However, I think their latest Xmas offering falls a bit flat. Despite a fantastic soundtrack, and featuring the requisite snow and feel-good factor, it doesn’t leave me either wanting to see the ad again, or go into M&S for a Xmas shopping blow-out.

When I go online, there is little or no reference to the Xmas M&S ‘fairies’ whatsoever. Lots of sparkly gift ideas, and Xmas recipe ideas, but I have to search quite hard to find the gift finder with animated ‘fairies’.

There is even less on Twitter, where together with the other 363,000 followers, all I can find is a link to the TV ad.  I find this all a little disappointing, especially given their ground-breaking work with their food advertising, together with their integrated approach to the offline and online store experience.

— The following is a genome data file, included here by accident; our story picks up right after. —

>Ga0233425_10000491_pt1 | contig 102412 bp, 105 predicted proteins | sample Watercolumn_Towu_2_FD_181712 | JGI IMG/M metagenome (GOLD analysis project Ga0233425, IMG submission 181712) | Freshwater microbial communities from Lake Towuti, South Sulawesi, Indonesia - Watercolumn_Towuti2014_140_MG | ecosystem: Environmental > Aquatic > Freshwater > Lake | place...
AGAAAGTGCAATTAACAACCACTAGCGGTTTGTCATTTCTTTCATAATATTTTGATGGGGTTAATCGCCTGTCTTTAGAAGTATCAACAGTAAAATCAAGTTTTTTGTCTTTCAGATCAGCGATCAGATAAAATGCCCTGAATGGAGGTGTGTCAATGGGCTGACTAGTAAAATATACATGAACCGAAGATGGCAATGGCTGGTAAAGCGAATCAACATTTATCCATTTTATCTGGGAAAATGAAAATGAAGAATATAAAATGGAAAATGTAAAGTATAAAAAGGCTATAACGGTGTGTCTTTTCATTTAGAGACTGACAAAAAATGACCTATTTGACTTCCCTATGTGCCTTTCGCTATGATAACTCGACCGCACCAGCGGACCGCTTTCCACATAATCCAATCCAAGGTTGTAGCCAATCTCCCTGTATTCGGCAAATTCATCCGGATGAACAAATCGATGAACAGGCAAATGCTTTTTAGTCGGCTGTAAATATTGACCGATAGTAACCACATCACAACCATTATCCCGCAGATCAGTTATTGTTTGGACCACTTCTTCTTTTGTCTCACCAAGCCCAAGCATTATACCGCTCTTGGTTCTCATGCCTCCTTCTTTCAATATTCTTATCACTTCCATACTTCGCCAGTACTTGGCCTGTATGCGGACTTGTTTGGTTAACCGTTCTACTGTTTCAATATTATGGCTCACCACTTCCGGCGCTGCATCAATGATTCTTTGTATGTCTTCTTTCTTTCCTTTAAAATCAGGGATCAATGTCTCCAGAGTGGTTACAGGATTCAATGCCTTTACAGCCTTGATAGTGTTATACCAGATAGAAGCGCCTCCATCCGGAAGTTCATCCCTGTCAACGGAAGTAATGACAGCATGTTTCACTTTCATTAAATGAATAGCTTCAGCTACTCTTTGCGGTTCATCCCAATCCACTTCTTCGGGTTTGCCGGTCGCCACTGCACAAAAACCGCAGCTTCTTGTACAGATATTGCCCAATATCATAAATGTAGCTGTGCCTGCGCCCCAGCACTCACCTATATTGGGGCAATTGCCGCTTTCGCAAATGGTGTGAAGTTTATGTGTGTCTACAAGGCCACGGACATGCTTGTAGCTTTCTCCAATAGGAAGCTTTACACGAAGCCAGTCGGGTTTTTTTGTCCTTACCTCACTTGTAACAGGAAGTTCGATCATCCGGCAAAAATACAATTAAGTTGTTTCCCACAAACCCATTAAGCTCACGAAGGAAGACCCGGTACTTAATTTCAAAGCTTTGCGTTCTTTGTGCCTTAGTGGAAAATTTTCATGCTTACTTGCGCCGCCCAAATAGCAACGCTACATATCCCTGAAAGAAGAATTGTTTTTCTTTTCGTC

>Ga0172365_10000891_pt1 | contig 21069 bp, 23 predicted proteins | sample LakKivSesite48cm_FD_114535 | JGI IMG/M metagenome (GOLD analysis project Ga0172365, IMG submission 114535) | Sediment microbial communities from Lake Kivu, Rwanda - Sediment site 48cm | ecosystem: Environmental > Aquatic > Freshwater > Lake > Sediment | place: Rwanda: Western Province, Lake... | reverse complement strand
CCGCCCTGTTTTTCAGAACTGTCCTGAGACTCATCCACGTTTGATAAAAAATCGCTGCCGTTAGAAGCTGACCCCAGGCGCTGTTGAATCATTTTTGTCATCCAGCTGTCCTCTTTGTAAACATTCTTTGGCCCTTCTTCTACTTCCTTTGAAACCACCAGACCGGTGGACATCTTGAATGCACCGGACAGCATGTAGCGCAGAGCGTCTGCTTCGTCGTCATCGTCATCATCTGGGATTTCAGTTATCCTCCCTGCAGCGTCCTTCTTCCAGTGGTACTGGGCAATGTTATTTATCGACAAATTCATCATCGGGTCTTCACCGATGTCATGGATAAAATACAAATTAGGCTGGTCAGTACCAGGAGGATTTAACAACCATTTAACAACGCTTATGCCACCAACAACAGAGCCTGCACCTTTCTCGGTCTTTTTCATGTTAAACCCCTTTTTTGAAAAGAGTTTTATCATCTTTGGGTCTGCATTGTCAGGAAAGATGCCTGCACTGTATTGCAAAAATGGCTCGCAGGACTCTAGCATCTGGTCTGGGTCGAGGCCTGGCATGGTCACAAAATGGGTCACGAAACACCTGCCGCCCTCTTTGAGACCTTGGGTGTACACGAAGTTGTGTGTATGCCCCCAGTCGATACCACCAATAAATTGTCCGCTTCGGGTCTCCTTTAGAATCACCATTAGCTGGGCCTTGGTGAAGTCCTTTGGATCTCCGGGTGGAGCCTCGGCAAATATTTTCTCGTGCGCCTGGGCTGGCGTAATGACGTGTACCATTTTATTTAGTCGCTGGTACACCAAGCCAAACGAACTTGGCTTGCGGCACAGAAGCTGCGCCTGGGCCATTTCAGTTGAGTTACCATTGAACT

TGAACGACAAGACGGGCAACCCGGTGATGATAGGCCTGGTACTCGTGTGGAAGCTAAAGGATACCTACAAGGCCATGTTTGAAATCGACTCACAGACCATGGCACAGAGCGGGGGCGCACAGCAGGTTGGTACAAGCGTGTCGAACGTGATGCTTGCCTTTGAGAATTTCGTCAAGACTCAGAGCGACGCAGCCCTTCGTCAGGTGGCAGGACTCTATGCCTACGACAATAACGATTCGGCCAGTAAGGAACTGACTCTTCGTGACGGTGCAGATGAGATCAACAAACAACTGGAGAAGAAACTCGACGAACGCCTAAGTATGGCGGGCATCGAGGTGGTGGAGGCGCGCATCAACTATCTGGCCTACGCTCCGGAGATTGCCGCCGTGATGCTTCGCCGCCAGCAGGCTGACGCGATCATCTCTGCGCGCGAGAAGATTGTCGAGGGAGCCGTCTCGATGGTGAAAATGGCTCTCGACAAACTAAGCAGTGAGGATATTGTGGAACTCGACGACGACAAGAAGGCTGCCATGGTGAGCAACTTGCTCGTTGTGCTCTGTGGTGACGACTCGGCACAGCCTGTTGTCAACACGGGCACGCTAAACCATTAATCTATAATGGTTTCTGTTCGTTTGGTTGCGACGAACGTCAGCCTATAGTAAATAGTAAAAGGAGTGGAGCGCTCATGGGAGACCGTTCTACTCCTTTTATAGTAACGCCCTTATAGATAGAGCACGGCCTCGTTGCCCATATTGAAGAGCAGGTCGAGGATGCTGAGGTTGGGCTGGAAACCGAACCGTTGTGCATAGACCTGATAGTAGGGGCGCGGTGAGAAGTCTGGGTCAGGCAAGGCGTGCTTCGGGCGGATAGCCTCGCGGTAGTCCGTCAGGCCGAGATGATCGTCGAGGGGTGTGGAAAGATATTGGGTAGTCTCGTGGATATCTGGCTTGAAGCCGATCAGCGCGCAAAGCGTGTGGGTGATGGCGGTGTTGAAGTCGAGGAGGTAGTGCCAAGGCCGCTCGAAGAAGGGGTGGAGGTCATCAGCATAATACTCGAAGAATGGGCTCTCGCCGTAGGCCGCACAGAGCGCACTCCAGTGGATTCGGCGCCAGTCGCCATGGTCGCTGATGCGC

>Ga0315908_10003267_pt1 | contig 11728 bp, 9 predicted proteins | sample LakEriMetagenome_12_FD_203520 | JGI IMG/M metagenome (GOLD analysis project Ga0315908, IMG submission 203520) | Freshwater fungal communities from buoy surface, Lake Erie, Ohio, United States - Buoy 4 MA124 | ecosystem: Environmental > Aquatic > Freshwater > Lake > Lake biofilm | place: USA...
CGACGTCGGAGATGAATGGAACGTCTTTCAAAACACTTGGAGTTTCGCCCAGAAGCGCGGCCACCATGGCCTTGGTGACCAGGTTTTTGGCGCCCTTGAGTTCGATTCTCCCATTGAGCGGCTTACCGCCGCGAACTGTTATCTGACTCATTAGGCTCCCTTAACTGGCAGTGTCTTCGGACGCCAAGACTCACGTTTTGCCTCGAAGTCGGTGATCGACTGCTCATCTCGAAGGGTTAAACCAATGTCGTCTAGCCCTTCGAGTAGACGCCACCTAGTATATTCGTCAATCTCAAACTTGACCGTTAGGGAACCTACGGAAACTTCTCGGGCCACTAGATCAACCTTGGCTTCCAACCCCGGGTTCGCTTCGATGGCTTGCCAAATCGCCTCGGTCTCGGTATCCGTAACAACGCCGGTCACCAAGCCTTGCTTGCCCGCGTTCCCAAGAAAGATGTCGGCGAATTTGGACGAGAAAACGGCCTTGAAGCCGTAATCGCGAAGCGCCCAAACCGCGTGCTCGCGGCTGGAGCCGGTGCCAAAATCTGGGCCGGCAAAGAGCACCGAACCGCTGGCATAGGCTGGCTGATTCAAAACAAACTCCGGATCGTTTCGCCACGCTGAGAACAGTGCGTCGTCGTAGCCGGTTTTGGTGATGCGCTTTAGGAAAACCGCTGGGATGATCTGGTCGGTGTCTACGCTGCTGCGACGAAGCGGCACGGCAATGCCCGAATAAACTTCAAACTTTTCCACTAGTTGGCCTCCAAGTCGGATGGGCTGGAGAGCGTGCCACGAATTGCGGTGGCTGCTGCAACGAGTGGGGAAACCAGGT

Tesco Christmas Advert 2014 – Lights On

This year’s Christmas ad from Tesco features a major festive light show created by the people behind the London 2012 Olympic Games opening ceremony. The ad is set to a Xmas themed version of Flashdance, and shows people getting out their Christmas decorations and builds up to a light show on the side of a store in Wigan.

The TV spot is a little underwhelming, in my opinion, especially in the light of such work from some of the retailers mentioned above. But the insight behind the TV ad is actually a very real, and lovely one.

Last year, a customer in Wigan tweeted her disappointment that her local Tesco didn’t have a Xmas hat on. So Tesco responded with a brilliant light show featured in a 2 minute piece of film.

To my mind, this totally surpasses the more forgettable Xmas film currently being shown on TV screens, with a real sense of humour and humility. When searching the Tesco digital channels, their website, Facebook page and Twitter feed make little reference to the light show, instead changing their usual strapline to ‘every little helps make Christmas’.

In summary, John Lewis wins hands down for me, as it has done everything a good campaign should do – engage, emote, and integrate across every channel but the true test will come in January when the sales figures are announced!